Pushed by a tired workhorse of a diesel engine, a chartered coach chattering over the rough and winding pavement passed through the Cordillera mountain range, over lush passes laced with terraced farmlands and patchwork villages. Meandering through the large fertile territory that covers the northernmost quarter of the Philippine mainland, Jesse Richman peered out of a fogged window to observe from a distance the people of Cagayan Valley. From all appearances, these people lived a simple life; poverty by his western frame of reference, yet Jesse sensed proudness running throughout the community nonetheless. Amidst the shanty of rusted corrugated roofs, the yards were pristinely manicured with decorations of the Christmas season. Villagers toiled hard in rice patties and fields of tobacco while their kids played blissfully in the streets unaware that better childhoods exist.

Accompanied by Australia’s Ewan Jaspan and native Filipino Paula Rosales, it was Paula who conceived the trip and was well acquainted with the region of Cagayan Valley, particularly their ultimate destination, the remote island of Palaui. Perched just a stone’s throw off of the northernmost tip of the mainland, Palaui is a prototypical icon of a remote paradise. Its surrounding waters have been declared a National Marine Reserve and its small villages and undeveloped shores have remained untouched and completely devoid of hotels or tourism infrastructure, so if you wanted to spend the night on the island you have to arrange a ‘homestay’ with one of the villagers.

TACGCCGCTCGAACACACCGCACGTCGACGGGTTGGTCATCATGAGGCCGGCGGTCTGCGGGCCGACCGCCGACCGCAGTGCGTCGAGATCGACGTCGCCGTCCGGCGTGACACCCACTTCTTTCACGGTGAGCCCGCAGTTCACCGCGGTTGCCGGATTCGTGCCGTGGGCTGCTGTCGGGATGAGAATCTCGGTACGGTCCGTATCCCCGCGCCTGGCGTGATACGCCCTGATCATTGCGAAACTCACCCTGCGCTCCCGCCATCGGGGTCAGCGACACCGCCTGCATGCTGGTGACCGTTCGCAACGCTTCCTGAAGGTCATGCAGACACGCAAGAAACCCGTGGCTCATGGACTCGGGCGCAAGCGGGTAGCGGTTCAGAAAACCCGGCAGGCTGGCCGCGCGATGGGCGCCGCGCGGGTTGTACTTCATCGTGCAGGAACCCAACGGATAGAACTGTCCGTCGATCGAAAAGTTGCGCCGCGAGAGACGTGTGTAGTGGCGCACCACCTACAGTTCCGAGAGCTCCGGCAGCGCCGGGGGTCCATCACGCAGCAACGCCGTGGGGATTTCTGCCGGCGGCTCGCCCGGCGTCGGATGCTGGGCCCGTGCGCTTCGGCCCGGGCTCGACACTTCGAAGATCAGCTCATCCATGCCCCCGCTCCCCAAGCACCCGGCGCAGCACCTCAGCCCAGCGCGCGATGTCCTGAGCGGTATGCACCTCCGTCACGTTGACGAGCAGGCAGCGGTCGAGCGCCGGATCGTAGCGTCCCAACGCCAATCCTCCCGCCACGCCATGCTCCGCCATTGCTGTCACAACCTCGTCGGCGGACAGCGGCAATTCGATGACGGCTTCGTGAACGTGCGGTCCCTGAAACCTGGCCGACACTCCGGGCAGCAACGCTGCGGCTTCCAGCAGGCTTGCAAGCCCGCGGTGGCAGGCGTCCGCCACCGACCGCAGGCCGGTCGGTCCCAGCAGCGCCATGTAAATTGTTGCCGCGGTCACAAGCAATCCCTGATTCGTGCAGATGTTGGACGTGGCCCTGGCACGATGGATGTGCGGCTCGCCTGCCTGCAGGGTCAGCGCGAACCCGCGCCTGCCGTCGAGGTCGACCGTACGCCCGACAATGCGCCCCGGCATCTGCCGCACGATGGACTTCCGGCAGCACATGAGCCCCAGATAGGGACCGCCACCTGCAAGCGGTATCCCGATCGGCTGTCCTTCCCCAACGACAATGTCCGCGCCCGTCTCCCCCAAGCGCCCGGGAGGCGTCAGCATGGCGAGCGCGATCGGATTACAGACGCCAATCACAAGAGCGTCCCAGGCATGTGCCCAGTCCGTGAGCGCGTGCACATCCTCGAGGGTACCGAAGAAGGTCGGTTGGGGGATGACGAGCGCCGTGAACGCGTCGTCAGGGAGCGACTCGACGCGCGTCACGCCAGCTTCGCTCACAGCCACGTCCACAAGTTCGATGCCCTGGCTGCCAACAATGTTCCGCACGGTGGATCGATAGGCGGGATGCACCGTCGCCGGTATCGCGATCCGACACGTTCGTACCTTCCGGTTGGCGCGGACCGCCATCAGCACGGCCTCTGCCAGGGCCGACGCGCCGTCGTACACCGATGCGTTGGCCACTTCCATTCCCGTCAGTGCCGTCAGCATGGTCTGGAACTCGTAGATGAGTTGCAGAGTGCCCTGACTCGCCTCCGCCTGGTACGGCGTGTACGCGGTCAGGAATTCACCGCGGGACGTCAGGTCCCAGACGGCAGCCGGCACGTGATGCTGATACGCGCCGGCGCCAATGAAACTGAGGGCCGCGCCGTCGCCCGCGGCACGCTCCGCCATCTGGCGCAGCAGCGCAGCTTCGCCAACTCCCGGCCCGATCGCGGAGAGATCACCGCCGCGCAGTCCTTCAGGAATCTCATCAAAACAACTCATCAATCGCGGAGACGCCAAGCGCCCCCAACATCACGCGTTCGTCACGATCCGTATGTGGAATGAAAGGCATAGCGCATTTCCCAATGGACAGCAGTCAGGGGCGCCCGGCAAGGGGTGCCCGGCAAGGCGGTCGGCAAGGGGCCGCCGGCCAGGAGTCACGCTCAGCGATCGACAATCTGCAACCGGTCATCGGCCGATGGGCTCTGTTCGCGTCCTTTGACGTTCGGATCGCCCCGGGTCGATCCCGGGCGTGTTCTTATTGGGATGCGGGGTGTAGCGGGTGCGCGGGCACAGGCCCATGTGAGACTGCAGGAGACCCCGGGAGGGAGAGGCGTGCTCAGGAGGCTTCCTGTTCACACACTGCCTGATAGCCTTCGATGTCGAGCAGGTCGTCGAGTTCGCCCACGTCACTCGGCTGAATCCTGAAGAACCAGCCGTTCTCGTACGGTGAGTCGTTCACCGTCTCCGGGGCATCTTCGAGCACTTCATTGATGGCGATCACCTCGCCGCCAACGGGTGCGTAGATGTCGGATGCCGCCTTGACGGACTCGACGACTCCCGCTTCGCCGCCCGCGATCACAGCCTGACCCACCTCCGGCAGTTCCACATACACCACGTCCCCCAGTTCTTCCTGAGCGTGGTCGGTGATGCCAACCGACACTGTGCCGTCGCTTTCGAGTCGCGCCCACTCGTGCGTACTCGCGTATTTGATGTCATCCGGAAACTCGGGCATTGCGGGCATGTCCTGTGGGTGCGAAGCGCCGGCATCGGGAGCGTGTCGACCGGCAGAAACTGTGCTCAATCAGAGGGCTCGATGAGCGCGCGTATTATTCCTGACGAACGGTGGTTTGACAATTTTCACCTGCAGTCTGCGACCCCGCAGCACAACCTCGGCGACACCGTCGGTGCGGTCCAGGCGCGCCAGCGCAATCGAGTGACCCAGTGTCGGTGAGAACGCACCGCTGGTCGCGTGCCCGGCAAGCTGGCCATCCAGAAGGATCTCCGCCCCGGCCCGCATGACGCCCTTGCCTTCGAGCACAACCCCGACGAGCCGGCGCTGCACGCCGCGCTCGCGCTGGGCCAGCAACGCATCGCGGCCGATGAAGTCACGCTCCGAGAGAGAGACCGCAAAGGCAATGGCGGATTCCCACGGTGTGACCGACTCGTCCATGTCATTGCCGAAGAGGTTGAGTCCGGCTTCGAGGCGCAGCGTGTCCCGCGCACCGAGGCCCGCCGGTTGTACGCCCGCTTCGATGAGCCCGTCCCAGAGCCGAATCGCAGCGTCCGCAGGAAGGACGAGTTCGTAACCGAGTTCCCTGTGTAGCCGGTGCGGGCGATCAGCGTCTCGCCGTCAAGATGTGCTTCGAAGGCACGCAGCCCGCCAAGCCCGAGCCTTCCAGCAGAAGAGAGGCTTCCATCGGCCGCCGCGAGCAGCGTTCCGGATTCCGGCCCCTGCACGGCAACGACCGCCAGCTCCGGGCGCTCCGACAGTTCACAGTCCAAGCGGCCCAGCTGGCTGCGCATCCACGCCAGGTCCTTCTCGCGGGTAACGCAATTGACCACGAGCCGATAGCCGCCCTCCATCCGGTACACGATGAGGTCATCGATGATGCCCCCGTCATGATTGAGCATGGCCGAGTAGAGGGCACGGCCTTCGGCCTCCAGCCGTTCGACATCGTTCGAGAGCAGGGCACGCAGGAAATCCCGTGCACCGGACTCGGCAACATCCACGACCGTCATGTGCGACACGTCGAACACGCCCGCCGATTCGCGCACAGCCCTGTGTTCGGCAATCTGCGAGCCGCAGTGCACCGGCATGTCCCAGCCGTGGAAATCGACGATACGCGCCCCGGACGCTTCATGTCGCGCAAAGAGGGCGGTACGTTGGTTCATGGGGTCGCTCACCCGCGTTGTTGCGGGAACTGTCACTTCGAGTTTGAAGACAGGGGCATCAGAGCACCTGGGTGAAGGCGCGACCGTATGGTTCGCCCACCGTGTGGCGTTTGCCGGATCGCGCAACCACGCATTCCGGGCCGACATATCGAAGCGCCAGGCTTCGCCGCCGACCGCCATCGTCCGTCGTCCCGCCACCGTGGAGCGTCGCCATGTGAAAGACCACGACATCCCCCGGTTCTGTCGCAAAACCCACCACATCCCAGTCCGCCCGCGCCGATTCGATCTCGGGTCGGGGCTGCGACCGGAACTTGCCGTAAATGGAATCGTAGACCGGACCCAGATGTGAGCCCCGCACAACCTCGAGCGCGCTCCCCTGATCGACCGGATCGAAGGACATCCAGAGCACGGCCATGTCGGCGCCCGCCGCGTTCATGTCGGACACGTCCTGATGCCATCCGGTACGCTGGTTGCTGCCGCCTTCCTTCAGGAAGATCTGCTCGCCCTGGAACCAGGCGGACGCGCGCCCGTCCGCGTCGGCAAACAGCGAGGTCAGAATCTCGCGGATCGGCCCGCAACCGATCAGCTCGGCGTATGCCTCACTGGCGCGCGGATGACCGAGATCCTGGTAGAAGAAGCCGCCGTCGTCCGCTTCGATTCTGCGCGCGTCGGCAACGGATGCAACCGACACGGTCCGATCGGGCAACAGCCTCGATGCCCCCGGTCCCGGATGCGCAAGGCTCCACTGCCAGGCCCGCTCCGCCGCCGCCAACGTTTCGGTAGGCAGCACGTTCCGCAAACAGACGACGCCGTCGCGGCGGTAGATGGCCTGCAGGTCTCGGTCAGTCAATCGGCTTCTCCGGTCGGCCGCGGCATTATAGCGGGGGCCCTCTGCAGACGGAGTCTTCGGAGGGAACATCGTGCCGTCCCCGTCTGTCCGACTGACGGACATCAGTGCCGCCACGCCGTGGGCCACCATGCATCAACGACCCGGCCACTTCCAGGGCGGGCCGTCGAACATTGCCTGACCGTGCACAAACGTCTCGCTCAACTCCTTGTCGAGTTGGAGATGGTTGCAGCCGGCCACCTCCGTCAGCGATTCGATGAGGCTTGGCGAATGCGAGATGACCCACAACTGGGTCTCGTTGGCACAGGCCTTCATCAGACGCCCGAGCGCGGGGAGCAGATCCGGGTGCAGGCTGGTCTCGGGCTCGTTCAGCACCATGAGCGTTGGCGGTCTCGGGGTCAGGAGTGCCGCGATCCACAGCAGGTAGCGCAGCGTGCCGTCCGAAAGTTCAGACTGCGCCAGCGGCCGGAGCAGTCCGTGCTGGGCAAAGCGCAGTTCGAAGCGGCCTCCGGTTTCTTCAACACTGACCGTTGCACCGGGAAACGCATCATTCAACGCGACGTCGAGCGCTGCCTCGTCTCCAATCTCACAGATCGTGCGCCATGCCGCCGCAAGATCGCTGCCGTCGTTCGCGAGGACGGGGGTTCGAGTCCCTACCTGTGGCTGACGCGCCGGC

The only way onto the island is by boat, so once the team crammed into a small outboard hired from the mainland they set their sights on Palaui. Jesse, Ewan and Paula watched as the island unfolded before them, expanding as a layered multitude of brilliant rainforest canopy surrounded by a ring of shallow aqua-colored bays with offshore reefs protecting long, glistening white beaches. Envisioning paradise, Jesse and Ewan were shocked to find an island-wide rash of garbage floating at the mean high tide mark. They had traveled to the end of civilization in the hopes of escaping the confines of globalization and technology, and instead, found the pervasive presence of discarded junk, wrappers and single-use plastics—the rubbish of a progressive society.

This is an excerpt from Tkb’s spring 2018 issue — Read the rest of The Island of Palaui by subscribing to The Kiteboarder Magazine. 

If you are already a subscriber, make sure you are logged in, then click here to read The Island of Palaui in the spring 2018 digital issue of The Kiteboarder Magazine.

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